In the hallway just outside the dining room, I run into a charging rhinoceros. No wait. It’s the Creeper, crushing me against the wall and emptying my lungs with his horn-like fist. I know rhinos are bigger and stronger than the Creeper, but it doesn’t feel like it. Or maybe I was fooled by Creeper’s soiled, spotted gray coat. It smells like and otherwise resembles animal hide.
Probably a funny thing to notice when you can’t breathe, but I think Creeper’s got that European perspective on bathing, too. You know, only sissies use soap.
“Get up,” he says.
I’m sinking to the floor as he growls this. When my butt hits reaches bottom, I still can’t grab a breath, let alone stand, and since I don’t see or hear Ryan, I choose to stay right here on the hardwood floor, occupy Creeper’s creepy attentions.
Air surges into my lungs as rhino-man yanks me up by the belt, wraps his anaconda arm around me, and spins me horizontal. Holding me on his hip like a small rolled up rug. My lungs and spirit enjoy the newly reacquired air supply until I hear small footsteps in the hall.
“Run, Ryan,” I say.
Holding me with his right arm, Creeper jumps sideways and snatches Ryan with his left.
“Hey,” Ryan says.
I feel like a beetle in the clutches of a six-year-old boy. Helpless and doomed.
My world view begins to bounce, my arm bumps a door jam, and Creeper delivers us like lost pets, one on each hip, back into the dining room. The huge chamber isn’t empty anymore, though. Bluefish relaxes at my old table with Beth. His greasy fingers caress her hair.
My fingernails press into my palms. I’m all out of smart ass.
Every inch of the five-thousand-square-foot dining room smells like Creeper’s unwashed armpits. And I can’t take my eyes off his nose. It has more bends than a toboggan run. I still want to kill Bluefish for touching my daughter’s hair, but I realize now isn’t the best time.
“Have I made my point?” Bluefish says.
He glances at both of my children. Beth's the oldest. Maybe Seaside County’s best teenaged swimmer. And Ryan. My shortstop and Hardy Boys fan. My kids nibble their dinners at one table, Bluefish, Creeper, at another. There’s maybe twenty feet of distance between us. I wish it were twenty miles.
Where in the hell are the other diners? A waiter?
“I understand,” I say. “The point is you’re threatening my children.”
For the kids, I’m forcing a smile. Playing relaxed. Showing them everything’s fine. Both of them keep sneaking glances. How could they not? I have to pretend I’m just dining with an eccentric client who likes to wear black silk suits and eat with his creepy rhino-shaped bodyguard.
So far, Bluefish and Creeper are holding their voices and tempers down, going along with my client act. Although Creeper doesn’t have to say or do much to make things look scary. The bandaged wound Luis put on his temple oozes blood. I hope it hurts like hell.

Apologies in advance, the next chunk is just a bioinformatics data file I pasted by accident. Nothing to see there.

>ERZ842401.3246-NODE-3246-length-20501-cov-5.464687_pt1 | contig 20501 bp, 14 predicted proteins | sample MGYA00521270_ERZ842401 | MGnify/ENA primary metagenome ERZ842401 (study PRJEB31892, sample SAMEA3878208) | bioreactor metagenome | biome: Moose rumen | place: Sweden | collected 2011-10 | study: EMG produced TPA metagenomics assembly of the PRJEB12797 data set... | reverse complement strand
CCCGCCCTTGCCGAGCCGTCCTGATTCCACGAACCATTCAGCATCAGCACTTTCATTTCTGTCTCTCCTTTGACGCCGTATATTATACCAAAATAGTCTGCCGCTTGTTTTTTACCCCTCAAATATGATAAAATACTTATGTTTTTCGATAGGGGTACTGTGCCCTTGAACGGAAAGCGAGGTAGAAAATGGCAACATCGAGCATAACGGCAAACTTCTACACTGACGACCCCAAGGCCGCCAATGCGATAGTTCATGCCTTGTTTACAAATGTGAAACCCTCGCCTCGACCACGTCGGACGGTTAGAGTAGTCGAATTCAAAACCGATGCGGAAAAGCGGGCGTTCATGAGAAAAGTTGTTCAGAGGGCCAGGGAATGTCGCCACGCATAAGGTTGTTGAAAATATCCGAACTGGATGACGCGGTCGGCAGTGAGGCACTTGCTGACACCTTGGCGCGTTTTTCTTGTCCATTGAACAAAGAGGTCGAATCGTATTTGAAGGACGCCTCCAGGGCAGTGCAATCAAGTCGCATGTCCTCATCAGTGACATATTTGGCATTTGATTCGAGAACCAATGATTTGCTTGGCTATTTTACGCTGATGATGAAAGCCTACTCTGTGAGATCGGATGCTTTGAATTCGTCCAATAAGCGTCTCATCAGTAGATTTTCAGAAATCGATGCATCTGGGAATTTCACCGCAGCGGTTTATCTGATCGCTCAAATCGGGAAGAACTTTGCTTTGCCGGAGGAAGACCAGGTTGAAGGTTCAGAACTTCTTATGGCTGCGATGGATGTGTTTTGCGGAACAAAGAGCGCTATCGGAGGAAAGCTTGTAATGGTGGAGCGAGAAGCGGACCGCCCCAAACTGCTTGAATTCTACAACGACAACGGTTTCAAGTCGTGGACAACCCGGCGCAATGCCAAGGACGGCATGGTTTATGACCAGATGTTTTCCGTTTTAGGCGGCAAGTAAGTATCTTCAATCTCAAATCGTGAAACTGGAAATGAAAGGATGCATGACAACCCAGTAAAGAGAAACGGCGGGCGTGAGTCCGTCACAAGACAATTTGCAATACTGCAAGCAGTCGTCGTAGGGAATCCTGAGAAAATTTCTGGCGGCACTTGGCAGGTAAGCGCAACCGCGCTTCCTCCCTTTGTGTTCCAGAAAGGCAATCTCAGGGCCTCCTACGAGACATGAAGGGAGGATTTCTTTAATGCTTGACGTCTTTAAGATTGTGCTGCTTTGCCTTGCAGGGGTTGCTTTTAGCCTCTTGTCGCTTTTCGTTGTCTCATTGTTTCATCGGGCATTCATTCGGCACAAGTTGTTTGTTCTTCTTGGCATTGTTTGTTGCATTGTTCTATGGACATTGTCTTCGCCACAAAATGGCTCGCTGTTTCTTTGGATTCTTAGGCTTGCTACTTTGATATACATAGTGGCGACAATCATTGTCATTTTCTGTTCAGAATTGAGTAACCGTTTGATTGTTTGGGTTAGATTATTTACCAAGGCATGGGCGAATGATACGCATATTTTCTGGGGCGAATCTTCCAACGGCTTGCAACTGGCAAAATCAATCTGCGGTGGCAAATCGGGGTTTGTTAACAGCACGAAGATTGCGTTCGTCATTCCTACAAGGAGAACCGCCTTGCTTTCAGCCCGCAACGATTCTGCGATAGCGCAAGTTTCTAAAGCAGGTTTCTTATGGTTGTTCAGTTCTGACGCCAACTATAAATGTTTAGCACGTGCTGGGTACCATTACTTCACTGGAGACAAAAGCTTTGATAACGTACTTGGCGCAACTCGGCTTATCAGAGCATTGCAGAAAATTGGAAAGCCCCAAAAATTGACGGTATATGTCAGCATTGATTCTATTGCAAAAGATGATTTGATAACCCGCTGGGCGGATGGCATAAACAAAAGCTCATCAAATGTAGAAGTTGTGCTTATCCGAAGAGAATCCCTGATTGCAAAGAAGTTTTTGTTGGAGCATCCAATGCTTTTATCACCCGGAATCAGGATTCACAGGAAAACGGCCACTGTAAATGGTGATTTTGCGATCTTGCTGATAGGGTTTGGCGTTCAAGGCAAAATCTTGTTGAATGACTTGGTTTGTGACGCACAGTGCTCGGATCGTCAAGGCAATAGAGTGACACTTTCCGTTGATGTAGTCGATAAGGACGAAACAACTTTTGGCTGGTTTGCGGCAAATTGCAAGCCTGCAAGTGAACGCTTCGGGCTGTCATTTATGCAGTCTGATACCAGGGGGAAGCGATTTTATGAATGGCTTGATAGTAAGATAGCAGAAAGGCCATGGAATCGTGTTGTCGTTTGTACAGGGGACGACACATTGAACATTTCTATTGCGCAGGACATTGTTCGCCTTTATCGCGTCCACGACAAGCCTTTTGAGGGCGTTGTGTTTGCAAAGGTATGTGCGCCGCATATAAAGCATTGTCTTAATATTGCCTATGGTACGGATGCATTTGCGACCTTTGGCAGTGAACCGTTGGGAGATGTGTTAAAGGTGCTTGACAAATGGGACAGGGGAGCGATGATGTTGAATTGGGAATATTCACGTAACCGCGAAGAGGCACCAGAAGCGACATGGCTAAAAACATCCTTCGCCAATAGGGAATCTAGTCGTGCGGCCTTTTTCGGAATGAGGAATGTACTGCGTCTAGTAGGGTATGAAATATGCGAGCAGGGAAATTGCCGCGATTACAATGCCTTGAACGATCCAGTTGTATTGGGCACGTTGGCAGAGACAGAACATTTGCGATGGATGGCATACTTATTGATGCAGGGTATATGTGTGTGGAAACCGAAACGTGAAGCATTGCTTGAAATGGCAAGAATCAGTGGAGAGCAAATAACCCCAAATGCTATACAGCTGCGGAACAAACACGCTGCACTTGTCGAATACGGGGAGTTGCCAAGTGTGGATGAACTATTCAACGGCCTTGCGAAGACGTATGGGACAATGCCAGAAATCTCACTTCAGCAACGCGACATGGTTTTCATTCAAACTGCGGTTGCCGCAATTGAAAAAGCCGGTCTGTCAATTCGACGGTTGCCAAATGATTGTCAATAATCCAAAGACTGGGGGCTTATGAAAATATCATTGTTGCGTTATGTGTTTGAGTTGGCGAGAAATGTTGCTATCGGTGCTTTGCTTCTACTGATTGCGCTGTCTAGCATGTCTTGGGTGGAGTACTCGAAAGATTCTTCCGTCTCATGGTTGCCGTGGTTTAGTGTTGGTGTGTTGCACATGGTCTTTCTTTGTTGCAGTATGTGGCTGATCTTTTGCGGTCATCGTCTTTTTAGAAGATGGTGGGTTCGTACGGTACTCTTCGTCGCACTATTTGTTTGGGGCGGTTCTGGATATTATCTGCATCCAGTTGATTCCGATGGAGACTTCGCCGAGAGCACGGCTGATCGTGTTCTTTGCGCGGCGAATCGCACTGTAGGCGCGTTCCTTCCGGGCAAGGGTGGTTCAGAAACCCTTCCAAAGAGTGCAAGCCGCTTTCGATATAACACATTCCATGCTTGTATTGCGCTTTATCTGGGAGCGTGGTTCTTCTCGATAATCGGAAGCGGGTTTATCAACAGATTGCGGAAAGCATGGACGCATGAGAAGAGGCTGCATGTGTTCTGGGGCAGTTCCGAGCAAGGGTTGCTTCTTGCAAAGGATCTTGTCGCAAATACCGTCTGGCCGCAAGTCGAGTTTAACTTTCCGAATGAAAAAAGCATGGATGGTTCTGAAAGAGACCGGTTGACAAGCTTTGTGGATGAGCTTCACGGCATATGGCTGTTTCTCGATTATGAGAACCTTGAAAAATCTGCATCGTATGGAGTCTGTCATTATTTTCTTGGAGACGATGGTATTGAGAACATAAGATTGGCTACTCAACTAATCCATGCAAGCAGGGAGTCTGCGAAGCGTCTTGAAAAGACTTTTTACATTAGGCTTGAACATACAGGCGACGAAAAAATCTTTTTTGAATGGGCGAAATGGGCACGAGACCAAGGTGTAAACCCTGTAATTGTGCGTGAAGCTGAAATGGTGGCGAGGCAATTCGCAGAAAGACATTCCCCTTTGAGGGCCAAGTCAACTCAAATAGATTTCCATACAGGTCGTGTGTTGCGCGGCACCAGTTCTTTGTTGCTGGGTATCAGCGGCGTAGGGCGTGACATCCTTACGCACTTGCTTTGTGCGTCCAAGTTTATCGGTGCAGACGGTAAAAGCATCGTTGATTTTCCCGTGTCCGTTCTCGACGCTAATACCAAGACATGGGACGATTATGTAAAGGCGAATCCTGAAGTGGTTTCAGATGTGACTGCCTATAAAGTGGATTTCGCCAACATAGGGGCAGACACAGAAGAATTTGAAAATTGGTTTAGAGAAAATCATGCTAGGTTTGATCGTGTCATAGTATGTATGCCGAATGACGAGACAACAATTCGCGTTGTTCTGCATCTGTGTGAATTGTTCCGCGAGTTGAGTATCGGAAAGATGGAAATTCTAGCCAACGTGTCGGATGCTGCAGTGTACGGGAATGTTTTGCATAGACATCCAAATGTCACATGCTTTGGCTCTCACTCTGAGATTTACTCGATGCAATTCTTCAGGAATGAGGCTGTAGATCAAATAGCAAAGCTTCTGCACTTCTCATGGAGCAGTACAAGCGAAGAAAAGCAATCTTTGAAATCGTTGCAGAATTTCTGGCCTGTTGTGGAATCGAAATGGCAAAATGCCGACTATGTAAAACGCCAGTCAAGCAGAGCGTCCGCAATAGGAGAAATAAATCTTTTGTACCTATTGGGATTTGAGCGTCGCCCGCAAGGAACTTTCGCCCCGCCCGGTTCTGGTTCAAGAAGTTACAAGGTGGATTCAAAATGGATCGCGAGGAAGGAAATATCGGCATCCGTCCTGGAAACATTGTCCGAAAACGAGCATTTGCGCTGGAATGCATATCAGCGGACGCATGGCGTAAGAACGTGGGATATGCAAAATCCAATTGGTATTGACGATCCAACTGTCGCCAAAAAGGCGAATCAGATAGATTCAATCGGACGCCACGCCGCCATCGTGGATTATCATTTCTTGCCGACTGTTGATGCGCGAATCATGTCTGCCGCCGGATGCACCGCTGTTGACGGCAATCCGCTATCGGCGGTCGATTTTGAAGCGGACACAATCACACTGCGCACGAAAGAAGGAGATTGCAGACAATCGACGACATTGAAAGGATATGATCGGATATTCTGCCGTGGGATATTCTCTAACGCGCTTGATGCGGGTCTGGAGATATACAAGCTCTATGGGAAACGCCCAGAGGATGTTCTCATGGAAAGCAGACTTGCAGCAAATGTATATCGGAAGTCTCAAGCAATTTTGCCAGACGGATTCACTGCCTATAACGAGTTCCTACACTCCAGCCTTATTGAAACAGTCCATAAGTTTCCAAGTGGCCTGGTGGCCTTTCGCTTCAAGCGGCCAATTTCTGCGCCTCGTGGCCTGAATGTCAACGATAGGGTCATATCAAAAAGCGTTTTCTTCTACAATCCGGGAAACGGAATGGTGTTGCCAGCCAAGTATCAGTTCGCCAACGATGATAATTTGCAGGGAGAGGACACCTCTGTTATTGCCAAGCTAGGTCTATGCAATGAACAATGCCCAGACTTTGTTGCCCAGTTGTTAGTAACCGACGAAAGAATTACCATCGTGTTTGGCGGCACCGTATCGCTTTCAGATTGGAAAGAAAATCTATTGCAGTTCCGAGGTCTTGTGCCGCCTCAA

“My point is you can’t protect them,” Bluefish says. “Not twenty-four hours a day, not for one fucking minute if I choose otherwise.”
“I get it,” I say. My hands ache to snatch this bastard’s slicked-back hair and rip off his scalp. Instead, I’m saying, “I’ll open your account personally.”
I force myself to bite my prime rib dinner, and then beg my jaws to chew. See Ryan, Beth? Everything’s fine. I glance again at Bluefish’s temptingly long, grip-able hairdo, but I’ve got no real options as far as I can see. Getting Beth and Ryan home safely can be my only priority.
“Good,” Bluefish says. “In the trunk of your car you’ll find a red gym bag with one-hundred-thousand in cash and a signed Shore Securities’ account application. Buy me big cap, big name stocks.”
“All right,” I say. “Blue chips for Bluefish.”
I hand the valet his tip with a shaky hand and slide in behind the wheel of my Camry. Because of the wide market for its parts, America’s best-selling automobile is also the country’s most stolen. Wish someone would steal my Camry with Bluefish’s money in the trunk.
“Okay, Pop, we’re in the car,” Ryan says. “So who were those men?”
Both kids buzzed me with questions when Bluefish and Creeper abandoned us in the dining room. I told them we needed to scram, that I’d answer questions when we got to the car. I needed time to think.
Beth saying, “Daddy?”
“They’re friends of Mr. Vick’s,” I say. “The one named Bluefish is mad Vick went away and left me in charge at Shore Securities.”
“Is that why that big creepy guy picked us up like puppies?” Ryan says.
Internally, I can admire my son’s eye for detail. He’s got Bluefish’s driver pegged.
“Max is a little rambunctious,” I say. “Like a big kid.”
The quiet in the back seat indicates a certain skepticism, I suppose, but in this case I think lies are superior to the truth.
Beth says, “Daddy, are those men like the people who tried to kill you last year? Criminals?”
The best lies, however, always offer a bit of truth.
“Maybe, I don’t know. But it doesn’t matter. Bluefish isn’t mad anymore.”
“He didn’t exactly look happy,” Ryan says.
Like I said, Ryan’s got an eye for detail.
“If you had to ride around in a car with that smelly guy Max, would you be happy?”
Bouncing into my ex-wife Susan’s driveway ten minutes later, breaking a long silence, Ryan asks if he and Beth need to go into the FBI‘s witness protection program.
“No,” I say. “But I’ll need to if you tell your mother about this.”